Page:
U.S. authorities are planning inspection flights over the Houston Ship Channel, home to 11 percent of the nation’s refining capacity, as the waterway remains closed for a fourth day.
The flights over of the channel and Galveston Bay, following a 4,000-barrel fuel oil spill, are scheduled today to assess conditions for reopening, Tim Hicks, U.S. Coast Guard watch supervisor, said in an e-mail.
Exxon Mobil Corp. (XOM:US) said it reduced rates at its 560,500-barrel-a-day refinery in Baytown, Texas, because of the closing caused by the March 22 accident. Valero Energy Corp. (VLO:US), Marathon Petroleum Corp. (MPC:US) and Royal Dutch Shell Plc (RDSA) also own all or part of refineries on the 52-mile (84-kilometer) shipping lane. The combined capacity is 2.1 million barrels a day, said Andy Lipow, president of Lipow Oil Associates LLC in Houston.
“The impacts are delays in crude deliveries and shipping out of gasoline and diesel,” Lipow said by telephone. “A closure of four to five days becomes serious. Refiners don’t have enough crude on hand or storage of finished products for that long a delay.”
There are 140 vessels waiting to move through the Houston Ship Channel, the Coast Guard said. The channel is closed from just north of Texas City down to its entrance, at Bolivar. To reopen the channel, the Coast Guard needs an uncontaminated lane for ship traffic and be sure the traffic won’t impede cleanup, Captain Brian Penoyer said yesterday at a press conference.
The Galveston Bolivar ferry has been given permission to to operate and will run from 7 a.m. to 7 p.m., the Coast Guard said.
The closing’s impact is similar to that caused by fog, Greg Bram, senior vice president of supply chain for Valero, said yesterday in New Orleans, where he was attending the Howard Weil energy conference. Fog can close the channel for days.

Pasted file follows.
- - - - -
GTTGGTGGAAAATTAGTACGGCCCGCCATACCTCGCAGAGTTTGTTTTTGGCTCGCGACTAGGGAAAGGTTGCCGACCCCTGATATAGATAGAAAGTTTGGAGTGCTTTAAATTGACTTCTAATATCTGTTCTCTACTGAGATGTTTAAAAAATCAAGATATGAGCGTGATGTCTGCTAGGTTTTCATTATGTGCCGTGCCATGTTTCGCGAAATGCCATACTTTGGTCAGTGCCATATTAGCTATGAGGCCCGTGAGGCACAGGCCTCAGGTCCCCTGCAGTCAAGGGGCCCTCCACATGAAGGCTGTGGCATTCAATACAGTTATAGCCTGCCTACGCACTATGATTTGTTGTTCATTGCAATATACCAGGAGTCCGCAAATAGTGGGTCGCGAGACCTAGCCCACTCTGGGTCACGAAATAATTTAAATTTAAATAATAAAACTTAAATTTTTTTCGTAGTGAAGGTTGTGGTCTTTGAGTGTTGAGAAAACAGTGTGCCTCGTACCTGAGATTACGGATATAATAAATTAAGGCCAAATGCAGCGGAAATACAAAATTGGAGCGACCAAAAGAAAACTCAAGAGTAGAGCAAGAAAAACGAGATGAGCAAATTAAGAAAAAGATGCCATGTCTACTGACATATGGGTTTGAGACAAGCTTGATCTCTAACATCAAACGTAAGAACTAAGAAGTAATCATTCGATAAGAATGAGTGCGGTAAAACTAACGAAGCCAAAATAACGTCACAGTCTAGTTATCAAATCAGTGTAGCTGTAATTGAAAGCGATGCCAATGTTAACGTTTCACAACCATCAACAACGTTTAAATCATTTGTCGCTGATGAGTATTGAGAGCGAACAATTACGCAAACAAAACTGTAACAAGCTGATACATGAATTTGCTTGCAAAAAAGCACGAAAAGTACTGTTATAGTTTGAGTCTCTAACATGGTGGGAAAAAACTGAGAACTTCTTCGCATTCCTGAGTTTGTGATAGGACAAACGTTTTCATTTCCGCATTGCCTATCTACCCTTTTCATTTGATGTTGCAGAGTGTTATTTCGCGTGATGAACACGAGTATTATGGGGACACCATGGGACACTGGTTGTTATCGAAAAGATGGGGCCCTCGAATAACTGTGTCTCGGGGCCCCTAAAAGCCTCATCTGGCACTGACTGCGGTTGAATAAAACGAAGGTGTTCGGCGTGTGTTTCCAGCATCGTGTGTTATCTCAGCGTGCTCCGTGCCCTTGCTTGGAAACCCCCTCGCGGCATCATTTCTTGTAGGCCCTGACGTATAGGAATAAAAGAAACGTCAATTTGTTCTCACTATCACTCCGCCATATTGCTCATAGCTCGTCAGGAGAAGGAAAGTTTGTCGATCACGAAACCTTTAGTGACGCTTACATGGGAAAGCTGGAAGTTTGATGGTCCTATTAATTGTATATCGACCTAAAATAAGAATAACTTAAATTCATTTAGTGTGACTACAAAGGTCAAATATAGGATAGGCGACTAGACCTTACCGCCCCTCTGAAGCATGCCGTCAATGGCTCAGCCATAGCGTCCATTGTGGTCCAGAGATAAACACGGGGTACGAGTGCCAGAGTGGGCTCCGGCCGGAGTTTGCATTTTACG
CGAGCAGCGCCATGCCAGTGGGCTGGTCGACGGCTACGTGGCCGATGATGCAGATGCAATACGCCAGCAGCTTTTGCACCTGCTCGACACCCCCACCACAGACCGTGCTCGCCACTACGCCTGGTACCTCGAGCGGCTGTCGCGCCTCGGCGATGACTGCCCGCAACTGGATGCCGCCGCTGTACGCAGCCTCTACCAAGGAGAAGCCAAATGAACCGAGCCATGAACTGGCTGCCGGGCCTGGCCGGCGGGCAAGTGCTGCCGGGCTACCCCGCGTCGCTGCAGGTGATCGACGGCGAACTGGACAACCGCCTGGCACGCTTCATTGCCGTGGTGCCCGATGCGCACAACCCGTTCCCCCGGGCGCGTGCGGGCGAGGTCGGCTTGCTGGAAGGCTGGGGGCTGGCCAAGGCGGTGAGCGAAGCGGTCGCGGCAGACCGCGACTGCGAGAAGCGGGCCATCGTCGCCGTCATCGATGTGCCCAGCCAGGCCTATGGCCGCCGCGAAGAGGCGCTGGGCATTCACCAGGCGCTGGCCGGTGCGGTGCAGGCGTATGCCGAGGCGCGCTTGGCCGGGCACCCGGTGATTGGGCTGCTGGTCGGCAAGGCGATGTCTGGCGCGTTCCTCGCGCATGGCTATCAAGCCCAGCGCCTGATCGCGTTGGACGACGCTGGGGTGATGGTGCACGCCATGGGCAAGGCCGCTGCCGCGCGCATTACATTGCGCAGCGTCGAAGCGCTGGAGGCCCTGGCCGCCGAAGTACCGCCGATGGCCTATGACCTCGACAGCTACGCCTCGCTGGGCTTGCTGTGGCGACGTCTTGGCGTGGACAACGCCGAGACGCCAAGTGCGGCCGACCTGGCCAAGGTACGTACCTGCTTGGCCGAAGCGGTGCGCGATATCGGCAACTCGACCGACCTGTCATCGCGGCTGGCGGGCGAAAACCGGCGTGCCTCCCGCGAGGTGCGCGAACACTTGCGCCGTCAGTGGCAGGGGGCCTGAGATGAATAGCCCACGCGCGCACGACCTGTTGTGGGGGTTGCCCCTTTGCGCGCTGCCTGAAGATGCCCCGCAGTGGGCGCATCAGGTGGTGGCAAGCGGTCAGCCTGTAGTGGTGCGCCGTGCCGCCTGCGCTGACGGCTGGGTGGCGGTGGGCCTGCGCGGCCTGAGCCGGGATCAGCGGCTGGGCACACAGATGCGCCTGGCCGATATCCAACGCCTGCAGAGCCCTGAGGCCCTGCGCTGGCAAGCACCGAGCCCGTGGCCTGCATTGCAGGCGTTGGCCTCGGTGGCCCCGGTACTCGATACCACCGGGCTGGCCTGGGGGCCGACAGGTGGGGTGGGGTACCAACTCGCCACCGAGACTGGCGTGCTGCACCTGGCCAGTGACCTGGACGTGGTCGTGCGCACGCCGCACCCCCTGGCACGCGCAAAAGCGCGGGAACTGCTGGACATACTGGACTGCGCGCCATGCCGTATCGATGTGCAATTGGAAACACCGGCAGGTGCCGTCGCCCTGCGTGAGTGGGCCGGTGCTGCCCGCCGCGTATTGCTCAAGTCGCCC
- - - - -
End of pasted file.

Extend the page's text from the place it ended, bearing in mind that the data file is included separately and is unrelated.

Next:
Refiners can use more domestic crude from pipelines when shipments are delayed, Bram said. Valero has two refineries on the channel, in Texas City and Houston, with combined capacity of more than 300,000 barrels a day.
The spill occurred when a barge being towed by the vessel Miss Susan was struck at 12:35 p.m. local by the 585-foot bulk carrier Summer Wind, causing one of the barge’s six tanks to leak fuel oil, the Coast Guard said. The fuel from the remaining five tanks has been transferred and the vessel will be moved to a local shipyard, the Coast Guard said.
Workers have refloated the barge, whose tanks were carrying 22,000 barrels of ship fuel at the time of the incident near Texas City, Texas, Lieutenant Junior Grade Kristopher Kidd, a spokesman for the Coast Guard, said yesterday.
There were six collisions in the channel last year, Coast Guard data show. Incidents closed the waterway for 26 hours in 2013, compared with 5.5 hours in 2012 and 157.2 hours in 2011. An average day on the channel in 2013 saw 38 tankers, 22 freighters, one cruise ship, 345 tows, six public vessels, 297 ferries, 25 other transits and 75 ships in port.
The spill may pose a risk to migratory birds who have their habitat on both shores of the channel, the Associated Press reported, citing Richard Gibbons, the conservation director of the Houston Audubon Society. Seven oiled birds have been captured, eight have been “verified” oiled but not captured and seven have died, the Coast Guard said.
The vessel was identified as Kirby Barge 27706, according to the Port of Houston Authority. Kirby Inland Marine LP, the company that owns the Miss Susan and the barge, declined to comment when reached by phone yesterday.
There were about 27 vessels working to skim and recover the oil, aided by containment booms stretching for more than 71,000 feet, the Coast Guard said.
The estimated economic impact of closing the channel is an $330 million a day, according to the port authority.
“This is like a hurricane or a tropical storm,” Peter Fasullo, a principal at Houston-based energy consultant EnVantage Inc., said by telephone. “The ship channel could be shut for several days or even a week.”
In 2013, an average of 2.15 million barrels a day of products like gasoline and diesel were exported from the Gulf Coast, and 3.76 million barrels of day of crude were imported, according to the Energy Information Administration.
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